The Muse's Muse  
Muses MailMuses Newsmuse chatsongwriting resource home
Regular Columnists

Embrace Imperfection
By Andrew H - 06/24/2007 - 10:59 PM EDT

In the current day, a large number of musical artists want that 'perfect' sound. That spatially filtered, equalized to sonic 'perfection', with every beat snapped to an appropriate subdivision of the beat, and in this case, perfect sound refers to the use of computers, rack effects and general manipulation of a recording to improve or augment the final musical effect from the original. The big question is: Do musical artists appreciate why they are going for this 'perfect sound'?

The first reason for wanting sonic perfection could be the culture associated with the meeting of music and technology. New and better technology, in the realm of music recording and production, is often heralded as providing the user with an easier, faster and more fluid creative flow. To an extent this is true, with systems such as MIDI coupled with samplers allowing one person to realize their own orchestral works, without the need for a conductor, fully trained orchestra, and substantial funding. But with new musical technologies, as with other technologies, comes a growing disconnect of appreciation for what these technologies mean.

And therein the problem lies: There is a distinct lack of appreciation for why musicians go for that perfect sound. Considering this website is geared towards musicians starting out or looking for help in harnessing their musical talents, this is the perfect venue to be discussing such a topic. But it is probably best to lay out some groundwork first.

In the vein of pro-perfection, that 'perfect sound' allows for the musician's expressions to be best captured and reproduced in any musical environment. The manipulation of the sound allows for the musical ideas to be expressed in a manner closest to the musician's original conceptions. Adding to this, the clarity of the final mix allows for the sound to be reproduced with minimal discrepancies from the musician's original vision. The 'perfect sound' means a musical artist can create the best presentation they can produce.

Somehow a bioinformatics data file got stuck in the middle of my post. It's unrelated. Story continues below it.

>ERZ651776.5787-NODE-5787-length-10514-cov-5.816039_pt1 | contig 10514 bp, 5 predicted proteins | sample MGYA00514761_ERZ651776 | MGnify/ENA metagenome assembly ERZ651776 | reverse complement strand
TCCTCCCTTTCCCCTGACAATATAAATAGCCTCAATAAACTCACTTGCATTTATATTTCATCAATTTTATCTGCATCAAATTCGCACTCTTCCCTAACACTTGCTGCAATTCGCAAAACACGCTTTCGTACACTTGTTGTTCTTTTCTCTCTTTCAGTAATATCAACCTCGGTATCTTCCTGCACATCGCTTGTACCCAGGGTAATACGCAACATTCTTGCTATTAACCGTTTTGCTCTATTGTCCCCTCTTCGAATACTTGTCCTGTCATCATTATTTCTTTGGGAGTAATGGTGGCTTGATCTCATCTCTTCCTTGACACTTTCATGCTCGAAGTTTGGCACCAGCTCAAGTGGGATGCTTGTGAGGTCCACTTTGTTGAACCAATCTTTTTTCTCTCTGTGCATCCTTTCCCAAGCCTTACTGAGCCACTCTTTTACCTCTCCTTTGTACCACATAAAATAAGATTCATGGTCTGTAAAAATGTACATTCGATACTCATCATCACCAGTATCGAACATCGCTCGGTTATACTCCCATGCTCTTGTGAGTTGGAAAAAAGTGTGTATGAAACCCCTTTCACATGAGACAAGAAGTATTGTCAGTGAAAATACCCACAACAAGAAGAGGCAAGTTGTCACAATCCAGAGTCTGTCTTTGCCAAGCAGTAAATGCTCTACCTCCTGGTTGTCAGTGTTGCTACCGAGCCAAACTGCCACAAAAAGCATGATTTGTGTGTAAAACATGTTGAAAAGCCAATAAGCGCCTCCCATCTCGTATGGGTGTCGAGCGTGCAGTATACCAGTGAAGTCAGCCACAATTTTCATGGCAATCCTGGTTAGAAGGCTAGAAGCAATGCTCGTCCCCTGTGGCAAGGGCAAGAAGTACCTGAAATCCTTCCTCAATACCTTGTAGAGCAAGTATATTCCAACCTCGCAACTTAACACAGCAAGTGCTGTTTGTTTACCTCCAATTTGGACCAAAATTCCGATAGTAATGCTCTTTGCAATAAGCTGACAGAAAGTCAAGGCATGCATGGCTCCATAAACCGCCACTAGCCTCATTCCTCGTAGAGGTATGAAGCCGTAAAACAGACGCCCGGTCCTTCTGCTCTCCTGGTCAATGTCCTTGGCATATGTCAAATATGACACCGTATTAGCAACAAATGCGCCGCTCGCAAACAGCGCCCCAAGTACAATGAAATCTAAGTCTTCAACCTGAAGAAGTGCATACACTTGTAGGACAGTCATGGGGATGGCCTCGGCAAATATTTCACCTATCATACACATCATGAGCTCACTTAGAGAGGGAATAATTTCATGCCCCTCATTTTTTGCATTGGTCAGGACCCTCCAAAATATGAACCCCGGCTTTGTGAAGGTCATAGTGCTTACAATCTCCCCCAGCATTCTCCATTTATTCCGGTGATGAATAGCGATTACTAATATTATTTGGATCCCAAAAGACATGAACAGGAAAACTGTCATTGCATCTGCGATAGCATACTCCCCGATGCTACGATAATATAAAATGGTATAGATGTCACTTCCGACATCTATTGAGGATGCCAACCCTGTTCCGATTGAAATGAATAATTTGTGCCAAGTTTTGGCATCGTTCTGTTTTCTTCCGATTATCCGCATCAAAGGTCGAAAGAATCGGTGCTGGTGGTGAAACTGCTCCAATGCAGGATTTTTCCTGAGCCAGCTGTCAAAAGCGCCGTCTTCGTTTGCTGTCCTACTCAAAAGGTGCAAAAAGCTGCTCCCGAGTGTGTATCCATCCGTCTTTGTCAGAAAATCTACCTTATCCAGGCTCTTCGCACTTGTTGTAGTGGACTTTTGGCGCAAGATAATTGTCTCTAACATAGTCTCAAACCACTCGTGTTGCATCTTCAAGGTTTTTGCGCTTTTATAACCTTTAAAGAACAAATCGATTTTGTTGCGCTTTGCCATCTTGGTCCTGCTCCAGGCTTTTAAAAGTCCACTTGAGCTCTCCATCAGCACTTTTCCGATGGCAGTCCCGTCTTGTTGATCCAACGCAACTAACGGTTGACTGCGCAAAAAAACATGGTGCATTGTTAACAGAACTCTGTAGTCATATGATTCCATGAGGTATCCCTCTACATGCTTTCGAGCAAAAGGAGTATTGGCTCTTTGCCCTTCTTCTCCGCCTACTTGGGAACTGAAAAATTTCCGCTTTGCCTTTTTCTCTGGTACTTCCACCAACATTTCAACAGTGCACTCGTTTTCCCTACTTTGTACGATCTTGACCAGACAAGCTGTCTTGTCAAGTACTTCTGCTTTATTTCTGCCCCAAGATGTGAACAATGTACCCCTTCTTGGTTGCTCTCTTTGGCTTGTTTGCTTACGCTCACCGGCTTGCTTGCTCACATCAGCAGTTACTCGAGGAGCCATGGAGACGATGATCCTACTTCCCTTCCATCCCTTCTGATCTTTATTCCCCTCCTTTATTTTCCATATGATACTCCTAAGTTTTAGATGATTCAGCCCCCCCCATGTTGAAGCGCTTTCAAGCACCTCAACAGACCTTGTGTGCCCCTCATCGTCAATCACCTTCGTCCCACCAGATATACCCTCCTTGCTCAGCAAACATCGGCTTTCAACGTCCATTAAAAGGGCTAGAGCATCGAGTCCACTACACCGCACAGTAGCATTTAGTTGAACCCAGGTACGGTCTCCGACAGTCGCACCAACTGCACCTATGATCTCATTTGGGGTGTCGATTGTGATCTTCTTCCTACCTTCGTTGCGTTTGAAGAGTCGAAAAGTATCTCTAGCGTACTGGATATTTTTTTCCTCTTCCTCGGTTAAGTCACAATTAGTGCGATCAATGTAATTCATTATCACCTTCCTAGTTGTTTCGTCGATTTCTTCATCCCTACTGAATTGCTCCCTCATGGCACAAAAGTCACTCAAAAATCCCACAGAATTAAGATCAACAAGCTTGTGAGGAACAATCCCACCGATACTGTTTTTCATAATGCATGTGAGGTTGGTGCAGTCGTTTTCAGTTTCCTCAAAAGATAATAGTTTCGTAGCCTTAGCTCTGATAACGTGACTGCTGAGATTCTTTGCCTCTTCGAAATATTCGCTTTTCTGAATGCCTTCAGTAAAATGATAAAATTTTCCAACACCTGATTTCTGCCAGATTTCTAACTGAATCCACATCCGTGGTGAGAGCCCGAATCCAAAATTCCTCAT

The problem is, that with these new technologies comes a new illiteracy: Musicians tinkering with their original sound in attempts to improve their recording - often trying to fix what is sometimes lacking, or in an alternative possibility, demeaning something of value. Sure, should a musician alter something and not like the outcome they can hit Undo, but just playing in audio editing software to make something 'sound better' begs the question - what and why does something have to be made better?

Perhaps at this point, the question of why the musician is recording themselves comes into question. Is the recording meant as another outlet of expression for the artist, allowing the musician to explore things they cannot do in a live performance? In which case, the goal may be partially to gain that 'perfect sound', but at the same time they are exploring the recording medium. Another reason for recording musical expression would be to put out that expression to an audience. In which case that 'perfect sound' should not be an attempt to fix something lacking, but instead to balance the musical expression to best complement the music.

Returning to the question - what and why does something have to be made better? If this question arises while recording, perhaps the purpose of the recording, and the quality of what is being recorded should be assessed. Take some time, practice some technological literacy, and think about what and why you are recording.

Listening to current music, the 'perfect sound' has become a staple. A huge portion of major recording artists pump out CDs with beautiful, acoustically sound, 'perfect' recordings. As beginning musicians, or those on a small budget looking to get their sound out, try and appreciate how much work, understanding and money goes out into working those CDs to make them with that 'perfect sound'. Instead of going for that sound, work first on making what you have better, as realistically, you cannot sound better then you are.

Embrace imperfection, work on making yourself better, and when it comes time to record, make sure you know for what purpose you are doing so.

At this point you are invited to provide your opinion on the article, as by no means does this article provide a concrete and final worldwide opinion, only the opinion of one quasi-educated individual. So with that in mind, please head to the forums and put up your informed opinion, poke holes and help create a greater overview on the topic at hand.

[ Current Articles | Archives ]

Help For Newcomers
Help for Newcomers
Helpful Resources
Helpful Resources
Regular Columnists
Music Reviews
Services Offered
About the  Muse's Muse
About Muse's Muse
Subscribe to The Muse's News, free monthly newsletter for songwriters
with exclusive articles, copyright & publishing advice, music, website & book reviews, contest & market information, a chance to win prizes & more!

Join today!

Created & Maintained
by Jodi Krangle


1995 - 2016, The Muse's Muse Songwriting Resource. All rights reserved.

Read The Muse's Muse Privacy Statement